Love or hate Nicholas Sparks, nobody can deny he sells a lot of books, so let’s take a look at his three keys to creating a bestseller.
First, Sparks says you can get Oprah to recommend your book. Second, your book can garner widespread, lavish critical acclaim. Third, your book can sell through word of mouth. You can read more details from Sparks by clicking the link at the end of the previous paragraph.
Most of us don’t know Oprah and most of us aren’t in with the critics, so what is left? The only way the majority of aspiring authors can get read is through word of mouth. This leads to several interesting observations.
In order for word of mouth to spread, at least one non-family member has to read your book and like it well enough to tell someone else about it and sincerely recommend it. I say non-family member, because nobody is going to read your book based on your mother’s recommendation.
Of course, the next question is to ask yourself how many friends of yours have read books you recommended to them? In my case, the answer to that question is a very low number, like maybe zero. I read a handful of books per year and have read tons of books over my lifetime and I recommend them to people all the time. Sometimes months or even years pass and I check in to see if my friend read that book I recommended and they always say no.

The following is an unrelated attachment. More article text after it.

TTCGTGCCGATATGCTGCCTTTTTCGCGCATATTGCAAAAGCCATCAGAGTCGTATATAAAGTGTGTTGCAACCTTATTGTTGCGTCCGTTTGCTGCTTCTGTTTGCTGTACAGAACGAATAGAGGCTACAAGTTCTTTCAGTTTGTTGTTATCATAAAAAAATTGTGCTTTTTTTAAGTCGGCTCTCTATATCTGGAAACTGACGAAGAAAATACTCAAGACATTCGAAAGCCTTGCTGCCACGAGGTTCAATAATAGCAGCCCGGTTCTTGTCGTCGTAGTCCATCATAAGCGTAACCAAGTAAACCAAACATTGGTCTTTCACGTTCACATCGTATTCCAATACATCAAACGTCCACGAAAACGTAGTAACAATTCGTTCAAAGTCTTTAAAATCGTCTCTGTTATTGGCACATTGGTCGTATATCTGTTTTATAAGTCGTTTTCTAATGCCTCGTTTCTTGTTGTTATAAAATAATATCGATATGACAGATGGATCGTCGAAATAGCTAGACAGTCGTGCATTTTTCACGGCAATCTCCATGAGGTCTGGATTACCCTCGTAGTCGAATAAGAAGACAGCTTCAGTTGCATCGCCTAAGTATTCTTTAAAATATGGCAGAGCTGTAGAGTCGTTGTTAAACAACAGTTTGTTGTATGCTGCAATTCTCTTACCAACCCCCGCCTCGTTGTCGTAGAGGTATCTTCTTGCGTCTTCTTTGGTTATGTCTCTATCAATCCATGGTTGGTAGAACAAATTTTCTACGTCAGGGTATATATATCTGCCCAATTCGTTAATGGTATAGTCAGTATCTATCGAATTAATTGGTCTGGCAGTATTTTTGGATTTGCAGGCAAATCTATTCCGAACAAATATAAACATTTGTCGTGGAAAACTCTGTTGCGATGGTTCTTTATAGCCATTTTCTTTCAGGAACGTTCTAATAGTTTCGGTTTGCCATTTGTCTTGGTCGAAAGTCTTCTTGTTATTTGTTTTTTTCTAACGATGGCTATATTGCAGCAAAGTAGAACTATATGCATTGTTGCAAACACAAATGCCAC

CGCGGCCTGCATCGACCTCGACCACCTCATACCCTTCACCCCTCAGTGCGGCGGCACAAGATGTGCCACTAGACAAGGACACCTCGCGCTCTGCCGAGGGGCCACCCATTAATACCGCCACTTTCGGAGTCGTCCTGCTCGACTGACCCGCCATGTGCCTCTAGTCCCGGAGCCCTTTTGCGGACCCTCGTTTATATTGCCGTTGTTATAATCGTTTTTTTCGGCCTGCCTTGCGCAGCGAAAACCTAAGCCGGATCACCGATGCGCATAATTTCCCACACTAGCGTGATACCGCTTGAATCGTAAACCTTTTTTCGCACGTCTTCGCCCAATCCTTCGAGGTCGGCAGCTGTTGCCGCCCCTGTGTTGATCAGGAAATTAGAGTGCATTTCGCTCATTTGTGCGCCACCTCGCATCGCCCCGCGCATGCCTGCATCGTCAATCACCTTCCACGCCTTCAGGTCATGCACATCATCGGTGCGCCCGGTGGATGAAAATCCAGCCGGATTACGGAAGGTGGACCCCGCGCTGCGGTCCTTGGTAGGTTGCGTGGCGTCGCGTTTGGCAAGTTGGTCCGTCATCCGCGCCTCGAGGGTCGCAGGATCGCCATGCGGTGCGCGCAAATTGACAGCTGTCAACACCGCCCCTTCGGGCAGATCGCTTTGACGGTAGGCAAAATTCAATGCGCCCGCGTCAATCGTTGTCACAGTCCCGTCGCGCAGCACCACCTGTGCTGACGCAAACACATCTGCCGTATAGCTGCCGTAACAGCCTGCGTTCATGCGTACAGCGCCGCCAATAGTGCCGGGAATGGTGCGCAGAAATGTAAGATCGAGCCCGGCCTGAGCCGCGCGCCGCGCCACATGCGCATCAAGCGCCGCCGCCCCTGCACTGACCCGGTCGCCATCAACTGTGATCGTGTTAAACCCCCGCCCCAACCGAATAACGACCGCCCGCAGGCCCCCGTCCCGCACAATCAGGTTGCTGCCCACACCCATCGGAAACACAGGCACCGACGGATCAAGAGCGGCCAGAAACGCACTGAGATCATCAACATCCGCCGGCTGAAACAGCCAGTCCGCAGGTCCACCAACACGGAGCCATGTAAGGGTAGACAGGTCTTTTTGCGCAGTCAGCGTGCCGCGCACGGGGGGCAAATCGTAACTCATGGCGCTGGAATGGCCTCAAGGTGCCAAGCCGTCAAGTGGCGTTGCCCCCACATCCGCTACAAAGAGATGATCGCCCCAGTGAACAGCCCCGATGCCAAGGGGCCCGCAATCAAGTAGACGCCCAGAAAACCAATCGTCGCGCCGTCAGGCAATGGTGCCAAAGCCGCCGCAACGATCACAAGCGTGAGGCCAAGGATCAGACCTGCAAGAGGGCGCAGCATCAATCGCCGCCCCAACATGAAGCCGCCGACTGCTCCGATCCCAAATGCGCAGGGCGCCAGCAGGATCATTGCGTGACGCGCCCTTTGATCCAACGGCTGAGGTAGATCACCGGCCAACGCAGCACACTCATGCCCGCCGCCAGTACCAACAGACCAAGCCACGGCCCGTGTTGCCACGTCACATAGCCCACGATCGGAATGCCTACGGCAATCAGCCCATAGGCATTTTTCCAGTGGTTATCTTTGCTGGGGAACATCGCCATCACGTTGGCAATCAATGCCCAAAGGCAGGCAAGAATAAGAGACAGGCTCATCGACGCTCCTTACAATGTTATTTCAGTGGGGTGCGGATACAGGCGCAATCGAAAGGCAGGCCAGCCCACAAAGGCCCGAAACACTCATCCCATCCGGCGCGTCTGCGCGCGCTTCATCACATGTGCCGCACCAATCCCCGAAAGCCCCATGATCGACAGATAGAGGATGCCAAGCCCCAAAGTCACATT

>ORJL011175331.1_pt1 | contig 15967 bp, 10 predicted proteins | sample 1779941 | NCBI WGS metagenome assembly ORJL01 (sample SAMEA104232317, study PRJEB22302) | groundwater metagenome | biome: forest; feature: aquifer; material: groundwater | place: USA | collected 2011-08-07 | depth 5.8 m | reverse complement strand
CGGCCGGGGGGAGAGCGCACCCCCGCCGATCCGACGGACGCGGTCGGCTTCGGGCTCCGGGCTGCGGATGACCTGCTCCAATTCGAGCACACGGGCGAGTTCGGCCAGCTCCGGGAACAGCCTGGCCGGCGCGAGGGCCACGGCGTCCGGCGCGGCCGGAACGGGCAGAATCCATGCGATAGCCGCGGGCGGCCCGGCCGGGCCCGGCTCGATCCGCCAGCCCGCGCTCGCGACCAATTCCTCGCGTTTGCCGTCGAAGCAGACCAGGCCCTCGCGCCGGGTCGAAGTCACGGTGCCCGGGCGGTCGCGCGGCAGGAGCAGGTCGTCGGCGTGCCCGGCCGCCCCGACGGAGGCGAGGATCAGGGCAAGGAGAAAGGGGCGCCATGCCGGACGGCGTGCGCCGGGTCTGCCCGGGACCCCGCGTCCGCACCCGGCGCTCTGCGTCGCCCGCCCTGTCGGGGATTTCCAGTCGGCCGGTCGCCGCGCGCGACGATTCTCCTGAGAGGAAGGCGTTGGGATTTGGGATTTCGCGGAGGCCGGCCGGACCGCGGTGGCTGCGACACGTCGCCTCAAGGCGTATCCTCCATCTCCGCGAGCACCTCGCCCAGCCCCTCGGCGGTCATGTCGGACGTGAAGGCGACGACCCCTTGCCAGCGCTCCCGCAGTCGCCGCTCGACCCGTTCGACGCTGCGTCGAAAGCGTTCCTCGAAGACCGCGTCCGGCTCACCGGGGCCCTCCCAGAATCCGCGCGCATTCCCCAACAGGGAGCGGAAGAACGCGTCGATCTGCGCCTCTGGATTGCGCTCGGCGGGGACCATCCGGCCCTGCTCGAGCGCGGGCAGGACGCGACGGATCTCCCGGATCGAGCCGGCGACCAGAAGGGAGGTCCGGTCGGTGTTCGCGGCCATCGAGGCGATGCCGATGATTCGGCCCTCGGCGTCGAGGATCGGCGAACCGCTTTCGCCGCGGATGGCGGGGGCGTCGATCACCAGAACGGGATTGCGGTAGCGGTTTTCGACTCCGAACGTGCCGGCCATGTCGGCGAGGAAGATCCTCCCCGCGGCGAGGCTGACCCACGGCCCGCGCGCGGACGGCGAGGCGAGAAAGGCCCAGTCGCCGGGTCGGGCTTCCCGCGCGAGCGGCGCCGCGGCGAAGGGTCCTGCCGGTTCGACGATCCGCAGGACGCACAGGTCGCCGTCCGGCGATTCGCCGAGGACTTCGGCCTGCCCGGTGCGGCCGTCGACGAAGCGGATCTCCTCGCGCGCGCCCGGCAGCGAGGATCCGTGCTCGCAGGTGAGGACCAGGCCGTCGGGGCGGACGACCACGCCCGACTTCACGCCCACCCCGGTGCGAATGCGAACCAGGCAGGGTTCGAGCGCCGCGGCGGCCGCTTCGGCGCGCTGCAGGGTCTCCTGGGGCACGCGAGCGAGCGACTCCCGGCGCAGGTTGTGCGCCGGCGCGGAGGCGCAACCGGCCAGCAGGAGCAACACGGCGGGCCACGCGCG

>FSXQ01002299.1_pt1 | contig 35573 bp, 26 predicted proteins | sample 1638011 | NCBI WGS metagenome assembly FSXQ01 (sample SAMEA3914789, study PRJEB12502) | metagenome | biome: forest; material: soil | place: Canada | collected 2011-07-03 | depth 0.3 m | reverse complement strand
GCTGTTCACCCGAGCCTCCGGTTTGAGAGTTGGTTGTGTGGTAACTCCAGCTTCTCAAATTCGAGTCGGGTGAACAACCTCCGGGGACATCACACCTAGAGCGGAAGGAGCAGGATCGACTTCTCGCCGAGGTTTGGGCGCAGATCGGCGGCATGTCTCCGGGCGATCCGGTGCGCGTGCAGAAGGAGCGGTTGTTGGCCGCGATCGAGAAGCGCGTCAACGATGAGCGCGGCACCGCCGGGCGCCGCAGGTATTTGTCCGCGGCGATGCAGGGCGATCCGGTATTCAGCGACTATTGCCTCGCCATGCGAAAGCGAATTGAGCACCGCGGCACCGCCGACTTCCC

While statistics show books are still selling and making millionaires out of authors, real life seems to indicate that nobody reads books at all. Their top excuse: “I don’t have time to read.”
Last summer, a friend of mine told me a long story that I’ll make shorter. Someone told him about a golf book that would change his golfing world for the better. Understand, this friend of mine lives for golf. What did he do? Instead of reading the book, he found an online video that summarized the book in about an hour. People will do anything to avoid reading a book, even when the book contains valuable information that pertains directly to their life.
This may sound like an argument for why all aspiring authors should give up, but it isn’t. It is an argument for why we all need to change the way we view authorship in the 21st century. Next time, I’ll write about what I learned from my days as a professional journalist and as a community blogger, specifically what it taught me about how much modern readers do love to read.